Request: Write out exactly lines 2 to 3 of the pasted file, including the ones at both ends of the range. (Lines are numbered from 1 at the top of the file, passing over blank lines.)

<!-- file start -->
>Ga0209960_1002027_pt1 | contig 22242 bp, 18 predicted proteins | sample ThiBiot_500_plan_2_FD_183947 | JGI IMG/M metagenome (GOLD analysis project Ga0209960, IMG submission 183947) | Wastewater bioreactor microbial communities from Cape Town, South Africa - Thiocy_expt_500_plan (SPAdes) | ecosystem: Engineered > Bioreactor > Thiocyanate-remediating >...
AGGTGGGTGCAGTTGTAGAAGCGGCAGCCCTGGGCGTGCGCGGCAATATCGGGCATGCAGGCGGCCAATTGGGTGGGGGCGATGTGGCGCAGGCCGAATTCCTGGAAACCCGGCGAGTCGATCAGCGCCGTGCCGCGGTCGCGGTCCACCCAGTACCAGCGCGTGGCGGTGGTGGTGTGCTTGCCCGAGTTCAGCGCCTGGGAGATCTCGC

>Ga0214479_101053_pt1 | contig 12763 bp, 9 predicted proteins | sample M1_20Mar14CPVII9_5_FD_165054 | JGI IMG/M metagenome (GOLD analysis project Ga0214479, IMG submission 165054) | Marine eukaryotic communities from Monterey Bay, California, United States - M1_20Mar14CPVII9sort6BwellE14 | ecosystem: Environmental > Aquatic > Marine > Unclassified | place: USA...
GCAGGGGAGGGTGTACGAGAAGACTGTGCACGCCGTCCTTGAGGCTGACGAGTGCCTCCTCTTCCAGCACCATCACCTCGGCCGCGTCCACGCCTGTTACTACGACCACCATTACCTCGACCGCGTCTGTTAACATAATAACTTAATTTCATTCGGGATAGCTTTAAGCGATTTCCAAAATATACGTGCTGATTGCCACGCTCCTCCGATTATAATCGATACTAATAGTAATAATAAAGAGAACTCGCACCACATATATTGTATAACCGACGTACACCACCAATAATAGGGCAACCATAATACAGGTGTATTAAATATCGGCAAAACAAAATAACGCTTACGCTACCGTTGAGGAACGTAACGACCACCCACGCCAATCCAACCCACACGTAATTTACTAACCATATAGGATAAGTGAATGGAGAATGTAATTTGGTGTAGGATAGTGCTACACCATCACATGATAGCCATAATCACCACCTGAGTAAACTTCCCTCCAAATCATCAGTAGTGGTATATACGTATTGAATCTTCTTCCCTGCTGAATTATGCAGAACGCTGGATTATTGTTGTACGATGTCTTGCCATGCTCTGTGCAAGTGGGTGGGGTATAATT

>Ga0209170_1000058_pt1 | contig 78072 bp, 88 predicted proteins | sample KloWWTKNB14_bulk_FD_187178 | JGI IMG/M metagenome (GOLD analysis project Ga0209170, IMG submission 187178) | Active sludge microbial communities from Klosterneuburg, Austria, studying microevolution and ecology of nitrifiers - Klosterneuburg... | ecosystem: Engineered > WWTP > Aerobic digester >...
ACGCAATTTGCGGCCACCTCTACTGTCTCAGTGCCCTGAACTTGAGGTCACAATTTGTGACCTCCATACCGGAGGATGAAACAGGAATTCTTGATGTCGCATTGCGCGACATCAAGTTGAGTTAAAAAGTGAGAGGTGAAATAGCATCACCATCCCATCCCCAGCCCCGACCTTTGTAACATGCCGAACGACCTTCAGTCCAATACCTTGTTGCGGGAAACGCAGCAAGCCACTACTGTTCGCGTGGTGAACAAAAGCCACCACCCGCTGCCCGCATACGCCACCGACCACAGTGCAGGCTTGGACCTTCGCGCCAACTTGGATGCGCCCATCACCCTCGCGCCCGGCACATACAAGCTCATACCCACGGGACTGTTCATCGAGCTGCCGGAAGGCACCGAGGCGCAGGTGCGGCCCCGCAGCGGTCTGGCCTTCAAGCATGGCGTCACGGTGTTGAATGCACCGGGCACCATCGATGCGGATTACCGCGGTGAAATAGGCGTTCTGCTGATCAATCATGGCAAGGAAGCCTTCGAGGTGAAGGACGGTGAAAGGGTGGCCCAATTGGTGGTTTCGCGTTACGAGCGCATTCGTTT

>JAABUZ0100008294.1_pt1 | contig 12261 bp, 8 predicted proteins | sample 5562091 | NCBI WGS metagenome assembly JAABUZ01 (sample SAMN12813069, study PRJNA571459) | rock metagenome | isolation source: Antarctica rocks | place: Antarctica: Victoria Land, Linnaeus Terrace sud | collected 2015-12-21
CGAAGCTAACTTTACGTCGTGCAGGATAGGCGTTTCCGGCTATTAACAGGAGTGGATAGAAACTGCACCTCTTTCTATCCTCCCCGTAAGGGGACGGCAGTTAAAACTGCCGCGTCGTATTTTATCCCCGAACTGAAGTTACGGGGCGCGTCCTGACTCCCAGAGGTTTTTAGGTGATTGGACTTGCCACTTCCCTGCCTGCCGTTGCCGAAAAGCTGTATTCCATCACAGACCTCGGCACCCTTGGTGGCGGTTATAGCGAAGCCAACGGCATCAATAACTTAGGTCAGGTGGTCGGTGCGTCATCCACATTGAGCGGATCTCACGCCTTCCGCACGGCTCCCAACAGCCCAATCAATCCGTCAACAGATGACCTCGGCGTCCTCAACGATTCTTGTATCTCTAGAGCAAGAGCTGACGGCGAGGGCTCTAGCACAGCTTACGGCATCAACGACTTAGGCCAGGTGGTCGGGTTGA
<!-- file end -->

AGGTGGGTGCAGTTGTAGAAGCGGCAGCCCTGGGCGTGCGCGGCAATATCGGGCATGCAGGCGGCCAATTGGGTGGGGGCGATGTGGCGCAGGCCGAATTCCTGGAAACCCGGCGAGTCGATCAGCGCCGTGCCGCGGTCGCGGTCCACCCAGTACCAGCGCGTGGCGGTGGTGGTGTGCTTGCCCGAGTTCAGCGCCTGGGAGATCTCGC

>Ga0214479_101053_pt1 | contig 12763 bp, 9 predicted proteins | sample M1_20Mar14CPVII9_5_FD_165054 | JGI IMG/M metagenome (GOLD analysis project Ga0214479, IMG submission 165054) | Marine eukaryotic communities from Monterey Bay, California, United States - M1_20Mar14CPVII9sort6BwellE14 | ecosystem: Environmental > Aquatic > Marine > Unclassified | place: USA...